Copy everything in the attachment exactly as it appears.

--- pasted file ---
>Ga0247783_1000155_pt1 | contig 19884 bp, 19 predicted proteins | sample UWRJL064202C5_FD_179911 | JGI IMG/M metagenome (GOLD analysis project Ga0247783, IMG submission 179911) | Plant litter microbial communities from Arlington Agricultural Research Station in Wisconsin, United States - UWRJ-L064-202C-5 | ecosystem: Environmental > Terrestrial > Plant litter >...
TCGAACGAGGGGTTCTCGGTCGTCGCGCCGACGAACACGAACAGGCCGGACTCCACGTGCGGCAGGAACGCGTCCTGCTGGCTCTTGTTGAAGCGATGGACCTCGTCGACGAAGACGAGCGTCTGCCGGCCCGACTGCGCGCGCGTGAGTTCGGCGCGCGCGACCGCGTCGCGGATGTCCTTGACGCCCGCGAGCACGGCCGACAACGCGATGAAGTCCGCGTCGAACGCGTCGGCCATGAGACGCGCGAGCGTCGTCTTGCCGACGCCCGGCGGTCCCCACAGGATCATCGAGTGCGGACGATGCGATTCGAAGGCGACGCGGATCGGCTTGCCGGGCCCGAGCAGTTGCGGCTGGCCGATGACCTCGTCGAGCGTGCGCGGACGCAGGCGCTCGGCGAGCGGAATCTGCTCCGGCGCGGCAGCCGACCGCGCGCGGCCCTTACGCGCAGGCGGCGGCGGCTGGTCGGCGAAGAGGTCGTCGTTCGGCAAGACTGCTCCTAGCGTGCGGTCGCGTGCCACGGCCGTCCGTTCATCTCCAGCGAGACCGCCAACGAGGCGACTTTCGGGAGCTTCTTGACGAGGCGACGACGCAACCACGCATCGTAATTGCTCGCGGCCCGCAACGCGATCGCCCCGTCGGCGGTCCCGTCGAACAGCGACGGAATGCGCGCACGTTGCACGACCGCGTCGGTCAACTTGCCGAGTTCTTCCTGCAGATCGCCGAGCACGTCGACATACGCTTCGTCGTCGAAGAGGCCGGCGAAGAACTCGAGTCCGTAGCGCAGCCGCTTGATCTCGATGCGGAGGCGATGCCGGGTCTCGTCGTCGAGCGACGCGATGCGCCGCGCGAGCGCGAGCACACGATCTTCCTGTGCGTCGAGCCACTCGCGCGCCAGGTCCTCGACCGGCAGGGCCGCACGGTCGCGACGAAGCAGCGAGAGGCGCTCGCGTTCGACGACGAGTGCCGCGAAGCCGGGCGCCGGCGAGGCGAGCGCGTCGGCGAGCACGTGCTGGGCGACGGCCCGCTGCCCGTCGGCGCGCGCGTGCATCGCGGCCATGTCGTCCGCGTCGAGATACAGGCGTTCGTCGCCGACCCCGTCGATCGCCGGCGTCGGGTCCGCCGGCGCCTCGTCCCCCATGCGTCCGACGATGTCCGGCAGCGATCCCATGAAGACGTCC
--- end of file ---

>Ga0247783_1000155_pt1 | contig 19884 bp, 19 predicted proteins | sample UWRJL064202C5_FD_179911 | JGI IMG/M metagenome (GOLD analysis project Ga0247783, IMG submission 179911) | Plant litter microbial communities from Arlington Agricultural Research Station in Wisconsin, United States - UWRJ-L064-202C-5 | ecosystem: Environmental > Terrestrial > Plant litter >...
TCGAACGAGGGGTTCTCGGTCGTCGCGCCGACGAACACGAACAGGCCGGACTCCACGTGCGGCAGGAACGCGTCCTGCTGGCTCTTGTTGAAGCGATGGACCTCGTCGACGAAGACGAGCGTCTGCCGGCCCGACTGCGCGCGCGTGAGTTCGGCGCGCGCGACCGCGTCGCGGATGTCCTTGACGCCCGCGAGCACGGCCGACAACGCGATGAAGTCCGCGTCGAACGCGTCGGCCATGAGACGCGCGAGCGTCGTCTTGCCGACGCCCGGCGGTCCCCACAGGATCATCGAGTGCGGACGATGCGATTCGAAGGCGACGCGGATCGGCTTGCCGGGCCCGAGCAGTTGCGGCTGGCCGATGACCTCGTCGAGCGTGCGCGGACGCAGGCGCTCGGCGAGCGGAATCTGCTCCGGCGCGGCAGCCGACCGCGCGCGGCCCTTACGCGCAGGCGGCGGCGGCTGGTCGGCGAAGAGGTCGTCGTTCGGCAAGACTGCTCCTAGCGTGCGGTCGCGTGCCACGGCCGTCCGTTCATCTCCAGCGAGACCGCCAACGAGGCGACTTTCGGGAGCTTCTTGACGAGGCGACGACGCAACCACGCATCGTAATTGCTCGCGGCCCGCAACGCGATCGCCCCGTCGGCGGTCCCGTCGAACAGCGACGGAATGCGCGCACGTTGCACGACCGCGTCGGTCAACTTGCCGAGTTCTTCCTGCAGATCGCCGAGCACGTCGACATACGCTTCGTCGTCGAAGAGGCCGGCGAAGAACTCGAGTCCGTAGCGCAGCCGCTTGATCTCGATGCGGAGGCGATGCCGGGTCTCGTCGTCGAGCGACGCGATGCGCCGCGCGAGCGCGAGCACACGATCTTCCTGTGCGTCGAGCCACTCGCGCGCCAGGTCCTCGACCGGCAGGGCCGCACGGTCGCGACGAAGCAGCGAGAGGCGCTCGCGTTCGACGACGAGTGCCGCGAAGCCGGGCGCCGGCGAGGCGAGCGCGTCGGCGAGCACGTGCTGGGCGACGGCCCGCTGCCCGTCGGCGCGCGCGTGCATCGCGGCCATGTCGTCCGCGTCGAGATACAGGCGTTCGTCGCCGACCCCGTCGATCGCCGGCGTCGGGTCCGCCGGCGCCTCGTCCCCCATGCGTCCGACGATGTCCGGCAGCGATCCCATGAAGACGTCC